As if these dynamics are not complicated enough, chapter six explores outside gangs, namely the Nigerians – pimping and prostitution – and their competition with local gangs. With such an extensive proliferation of organised crime, South African politics is infiltrated by extension, and chapter seven tackles this dimension. Again, many of us read about competition between local councillors over scarce resources, but it’s an entirely different thing to be pulled out of your seat into picturing the township, the black Nissan Navara bakkie driving ominously around, and feeling as if you’re witnessing the impending, inevitable murder of Thuli Ndlovu. In chapter eight, Shaw returns to the theme of the police as organised crime by tracing the rise of Krejcir. “In the contemporary underworld, money has become the only true currency of protection and paying off the police is now the norm in the markets for violence, including the taxi and illicit drug industries,” Shaw writes.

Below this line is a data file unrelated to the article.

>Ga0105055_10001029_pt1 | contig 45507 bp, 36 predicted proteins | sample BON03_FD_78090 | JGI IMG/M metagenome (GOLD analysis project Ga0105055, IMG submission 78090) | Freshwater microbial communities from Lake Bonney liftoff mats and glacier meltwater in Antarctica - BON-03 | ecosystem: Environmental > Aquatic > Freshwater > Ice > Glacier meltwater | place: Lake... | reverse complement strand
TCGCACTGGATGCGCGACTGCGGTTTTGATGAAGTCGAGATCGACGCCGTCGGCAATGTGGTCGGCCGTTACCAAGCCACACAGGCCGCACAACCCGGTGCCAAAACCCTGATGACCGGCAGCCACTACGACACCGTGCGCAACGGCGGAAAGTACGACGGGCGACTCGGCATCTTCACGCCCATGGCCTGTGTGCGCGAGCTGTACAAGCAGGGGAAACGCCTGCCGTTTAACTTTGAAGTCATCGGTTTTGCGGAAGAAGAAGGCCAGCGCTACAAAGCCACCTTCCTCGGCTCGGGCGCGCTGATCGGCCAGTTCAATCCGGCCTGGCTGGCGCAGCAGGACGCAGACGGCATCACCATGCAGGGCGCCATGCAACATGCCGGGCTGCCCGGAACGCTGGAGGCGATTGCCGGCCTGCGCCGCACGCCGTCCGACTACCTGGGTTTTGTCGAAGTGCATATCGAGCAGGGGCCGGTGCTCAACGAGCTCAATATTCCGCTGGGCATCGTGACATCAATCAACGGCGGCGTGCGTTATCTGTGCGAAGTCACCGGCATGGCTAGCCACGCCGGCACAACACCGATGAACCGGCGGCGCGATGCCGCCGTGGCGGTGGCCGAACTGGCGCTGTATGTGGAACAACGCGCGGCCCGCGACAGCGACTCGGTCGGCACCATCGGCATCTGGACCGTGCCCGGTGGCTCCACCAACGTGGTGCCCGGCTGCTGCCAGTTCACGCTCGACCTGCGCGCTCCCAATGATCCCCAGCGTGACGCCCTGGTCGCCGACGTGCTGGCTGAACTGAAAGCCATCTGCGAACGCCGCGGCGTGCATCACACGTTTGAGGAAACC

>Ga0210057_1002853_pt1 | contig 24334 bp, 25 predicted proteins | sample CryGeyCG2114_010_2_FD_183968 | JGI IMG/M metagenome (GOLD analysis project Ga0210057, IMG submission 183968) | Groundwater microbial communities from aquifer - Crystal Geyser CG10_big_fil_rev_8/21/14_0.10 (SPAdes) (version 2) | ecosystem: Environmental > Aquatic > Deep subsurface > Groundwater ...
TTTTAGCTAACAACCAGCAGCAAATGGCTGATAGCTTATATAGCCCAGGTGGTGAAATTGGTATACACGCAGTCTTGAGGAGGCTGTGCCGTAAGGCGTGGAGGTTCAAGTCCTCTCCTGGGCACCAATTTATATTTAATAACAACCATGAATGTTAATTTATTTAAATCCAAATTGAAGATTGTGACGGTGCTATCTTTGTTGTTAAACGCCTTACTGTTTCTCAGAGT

Shaw concludes that contract killing is growing in the context of a weakening state (and it has not gotten any stronger since 2017 despite efforts to stem the worst of state capture’s hemorrhaging). As the state weakens, economic opportunities lend themselves to criminal exploitation. And hitmen are better for business than open warfare. Targeted violence as a commercialised service is on the rise: “It is discreet, affordable and powerfully effective, and consequently it is insidiously damaging to the achievement of a safe and stable democratic country.” Perhaps the most concerning thing about this book is that the evidence suggests that this ominous conclusion is not likely to be contradicted in the near future.
Dr Ross Harvey is a natural resource economist and policy analyst, and he has been dealing with governance issues in various forms across this sector since 2007. He has a PhD in economics from the University of Cape Town, and his thesis research focused on the political economy of oil and institutional development in Angola and Nigeria. While completing his PhD, Ross worked as a senior researcher on extractive industries and wildlife governance at the South African Institute of International Affairs (SAIIA), and in May 2019 became an independent conservation consultant. Ross’s task at GGA is to establish a non-renewable natural resources project (extractive industries) to ensure that the industry becomes genuinely sustainable and contributes to Africa achieving the Sustainable Development Goals (SDGs). Ross was appointed Director of Research and Programmes at GGA in May 2020.